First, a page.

Extracted PMC Text Content in Record: First 5000 Characters:The COVID-19 pandemic has caused substantial excess mortality and plunged national economies into deep recessions.1 Although the spread of the virus can be mitigated through physical distancing, face coverings, and testing and tracing—and potentially with therapeutics—the risk of outbreaks and disruption to economic and social life will probably remain until effective vaccines are administered to large portions of the global population to prevent hospitalisation and severe disease, and preferably achieve herd immunity to halt transmission of the virus. Several COVID-19 vaccines have now been authorised or approved for human use, with many more in the late stages of clinical development. Yet having licensed vaccines is not enough to achieve global control of COVID-19: they also need to be produced at scale, priced affordably, allocated globally so that they are available where needed, and widely deployed in local communities (figure 1 ). These four dimensions of the global vaccination challenge are closely related, and the development and production steps have important implications for pricing, allocation, and public confidence. In this Health Policy paper, we review potential challenges to success in each of these dimensions and discuss policy implications. To guide our review, we developed a dashboard (figure 2 ) to highlight the key characteristics of 26 leading vaccine candidates, based on the target product profiles for COVID-19 vaccines set by WHO.4 We focused on characteristics that distinguish individual vaccine candidates from one another. We used a traffic-light system to signal the potential contributions of each candidate to achieving global vaccine immunity, with the colour red indicating high risks to achieving widespread immunity, amber indicating medium risk, and green indicating little or no risk. Appendix 1 outlines the methodology for constructing the dashboard, including the criteria for assigning a green, amber, or red light for each characteristic. Although specific datapoints and their corresponding traffic-light categorisations are subject to change as the pandemic response progresses, the dashboard will continue to provide a useful lens through which to analyse the key issues affecting the use of COVID-19 vaccines. Several manufacturers have successfully developed COVID-19 vaccines in less than 12 months—an extraordinary achievement, given it typically takes a decade or longer to develop new vaccines.5, 6, 7, 8 The world now needs more doses of COVID-19 vaccines than it has done for any other vaccine in history to inoculate enough people for global vaccine immunity. Vaccines often suffer from underinvestment,9 but that has not been the case in this pandemic. As of Feb 3, 2021, there were 289 experimental COVID-19 vaccines in development, 66 of which were in different phases of clinical testing, including 20 in phase 3. Only five of these 66 vaccines—those developed by AstraZeneca in partnership with Oxford University, BioNTech in partnership with Pfizer, Gamaleya, Moderna, and Sinopharm in partnership with the Beijing Institute—have been authorised by stringent regulatory authorities (as per WHO criteria of such authorities2) or WHO (figure 2). Another five—from China, India, Kazakhstan, and Russia—have received approval or been authorised for emergency use by other regulatory agencies; some of the organisations developing these vaccines have submitted documentation to WHO for emergency use listing or prequalification, but these submissions are still under review.10 Additional vaccines from Novavax and Johnson & Johnson are expected to be authorised on the basis of positive interim phase 3 results. Several vaccines have shown high levels of efficacy (ie, more than 70%) in clinical trials, although not all developers have published their results; most of the authorised vaccines have been shown to provide strong protection against hospitalisations and deaths due to COVID-19. Whereas public support for basic research and early-stage drug development is widespread,11 the urgent need to develop COVID-19 vaccines and scale up supply has inspired new ways of aiding research, development, and production activities and enlisting broad participation among private companies.12 Governments and non-profit organisations have financed clinical trials, invested in the building and expansion of production facilities, and established contract manufacturing and distribution networks to enable the rapid roll-out of successful vaccines.13 The table summarises publicly available data on investments by governments and non-profit organisations into the research, development, and production of advanced COVID-19 vaccine candidates (appendix 2). In total, developers have received approximately $10 billion in public and non-profit funding for their vaccine candidates, although this number is probably an underestimate, given the scarcity of data on some of these projects. The top five companies have each recei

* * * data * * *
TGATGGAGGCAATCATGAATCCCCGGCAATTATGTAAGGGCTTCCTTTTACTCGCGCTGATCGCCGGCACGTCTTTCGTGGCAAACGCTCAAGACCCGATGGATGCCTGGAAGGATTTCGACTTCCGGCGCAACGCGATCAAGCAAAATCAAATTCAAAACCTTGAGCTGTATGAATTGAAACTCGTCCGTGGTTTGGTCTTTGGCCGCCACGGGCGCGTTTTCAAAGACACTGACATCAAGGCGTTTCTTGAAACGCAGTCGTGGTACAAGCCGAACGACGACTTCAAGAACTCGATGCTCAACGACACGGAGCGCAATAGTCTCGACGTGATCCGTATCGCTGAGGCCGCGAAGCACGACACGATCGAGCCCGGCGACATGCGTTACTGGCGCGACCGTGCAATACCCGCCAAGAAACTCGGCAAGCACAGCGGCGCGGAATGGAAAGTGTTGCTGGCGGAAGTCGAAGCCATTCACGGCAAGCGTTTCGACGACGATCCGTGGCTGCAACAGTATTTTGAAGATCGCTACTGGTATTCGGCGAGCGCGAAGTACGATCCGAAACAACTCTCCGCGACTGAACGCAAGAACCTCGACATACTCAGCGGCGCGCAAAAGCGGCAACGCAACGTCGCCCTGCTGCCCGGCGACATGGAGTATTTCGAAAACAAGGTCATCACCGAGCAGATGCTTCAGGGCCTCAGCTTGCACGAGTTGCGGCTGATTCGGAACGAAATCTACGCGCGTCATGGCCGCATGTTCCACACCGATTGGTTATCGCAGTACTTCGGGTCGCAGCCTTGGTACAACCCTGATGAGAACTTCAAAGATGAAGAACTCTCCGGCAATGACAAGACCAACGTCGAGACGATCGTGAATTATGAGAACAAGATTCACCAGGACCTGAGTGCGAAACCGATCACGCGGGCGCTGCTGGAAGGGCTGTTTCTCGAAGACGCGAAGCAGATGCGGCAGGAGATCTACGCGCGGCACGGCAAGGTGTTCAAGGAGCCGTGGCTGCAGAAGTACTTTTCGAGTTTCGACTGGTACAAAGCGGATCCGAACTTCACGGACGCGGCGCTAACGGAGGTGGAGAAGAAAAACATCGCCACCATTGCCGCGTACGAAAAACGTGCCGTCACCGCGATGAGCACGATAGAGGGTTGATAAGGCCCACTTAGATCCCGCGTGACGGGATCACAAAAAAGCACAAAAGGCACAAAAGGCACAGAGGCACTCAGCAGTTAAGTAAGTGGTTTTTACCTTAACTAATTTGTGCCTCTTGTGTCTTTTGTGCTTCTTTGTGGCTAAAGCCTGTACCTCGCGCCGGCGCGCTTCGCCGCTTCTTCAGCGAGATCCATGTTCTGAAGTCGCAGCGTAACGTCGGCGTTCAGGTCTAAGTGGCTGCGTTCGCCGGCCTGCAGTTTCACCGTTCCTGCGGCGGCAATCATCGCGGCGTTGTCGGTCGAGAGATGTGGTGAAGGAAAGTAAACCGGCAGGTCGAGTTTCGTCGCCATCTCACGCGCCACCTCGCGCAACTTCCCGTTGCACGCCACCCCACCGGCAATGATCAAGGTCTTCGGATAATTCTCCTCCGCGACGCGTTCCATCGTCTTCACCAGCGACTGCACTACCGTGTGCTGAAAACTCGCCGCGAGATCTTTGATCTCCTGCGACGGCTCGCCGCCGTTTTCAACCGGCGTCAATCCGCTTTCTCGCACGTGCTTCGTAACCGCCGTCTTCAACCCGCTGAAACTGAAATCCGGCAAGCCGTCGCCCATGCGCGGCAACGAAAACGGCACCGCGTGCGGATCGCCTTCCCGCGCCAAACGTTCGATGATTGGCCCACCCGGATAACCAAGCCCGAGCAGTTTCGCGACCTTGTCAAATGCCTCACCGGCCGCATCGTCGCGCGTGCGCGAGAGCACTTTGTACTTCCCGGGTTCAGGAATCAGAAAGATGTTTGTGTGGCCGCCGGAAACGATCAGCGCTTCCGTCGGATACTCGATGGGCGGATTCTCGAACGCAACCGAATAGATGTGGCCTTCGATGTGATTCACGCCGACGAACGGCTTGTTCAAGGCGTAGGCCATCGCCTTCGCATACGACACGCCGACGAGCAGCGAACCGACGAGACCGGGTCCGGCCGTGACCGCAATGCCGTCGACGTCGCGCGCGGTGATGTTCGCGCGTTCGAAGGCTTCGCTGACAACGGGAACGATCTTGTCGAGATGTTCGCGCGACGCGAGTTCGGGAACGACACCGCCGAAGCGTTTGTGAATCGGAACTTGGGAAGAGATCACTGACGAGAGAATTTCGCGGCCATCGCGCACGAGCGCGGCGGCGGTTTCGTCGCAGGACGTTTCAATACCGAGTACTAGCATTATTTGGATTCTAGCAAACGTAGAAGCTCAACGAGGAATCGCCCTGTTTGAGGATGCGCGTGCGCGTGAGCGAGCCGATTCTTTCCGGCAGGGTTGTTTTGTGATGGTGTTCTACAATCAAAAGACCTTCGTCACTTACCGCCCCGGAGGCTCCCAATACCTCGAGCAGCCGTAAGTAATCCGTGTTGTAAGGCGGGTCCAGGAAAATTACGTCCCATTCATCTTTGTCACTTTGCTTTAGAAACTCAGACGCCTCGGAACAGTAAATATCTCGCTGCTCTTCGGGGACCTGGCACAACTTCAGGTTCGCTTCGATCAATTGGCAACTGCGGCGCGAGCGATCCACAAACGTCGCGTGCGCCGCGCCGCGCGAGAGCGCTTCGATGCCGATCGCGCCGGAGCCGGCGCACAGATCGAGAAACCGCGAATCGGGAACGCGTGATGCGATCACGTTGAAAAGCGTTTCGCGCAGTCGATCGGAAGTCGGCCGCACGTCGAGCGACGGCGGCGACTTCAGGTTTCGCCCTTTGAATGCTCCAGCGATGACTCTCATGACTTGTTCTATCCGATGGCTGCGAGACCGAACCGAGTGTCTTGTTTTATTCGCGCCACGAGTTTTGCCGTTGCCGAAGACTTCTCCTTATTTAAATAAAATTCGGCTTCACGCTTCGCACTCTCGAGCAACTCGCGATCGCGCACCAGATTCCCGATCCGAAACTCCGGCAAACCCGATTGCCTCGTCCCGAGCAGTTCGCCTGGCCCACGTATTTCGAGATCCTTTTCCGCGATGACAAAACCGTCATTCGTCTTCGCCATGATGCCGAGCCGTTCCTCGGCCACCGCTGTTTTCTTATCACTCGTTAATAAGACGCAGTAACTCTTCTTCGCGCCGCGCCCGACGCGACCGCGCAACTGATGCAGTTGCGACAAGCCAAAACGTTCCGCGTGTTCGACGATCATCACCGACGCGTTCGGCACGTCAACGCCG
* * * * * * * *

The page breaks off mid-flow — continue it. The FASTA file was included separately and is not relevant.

PDF JSON Files: document_parses/pdf_json/17e27e2c74f66bc579cbd6b31dac8fd889501850.json
PMC JSON Files: document_parses/pmc_json/PMC7906643.xml.json
G_ID: challenges_in_ensuring_global_access_to_covid_19_vaccines_production_affordability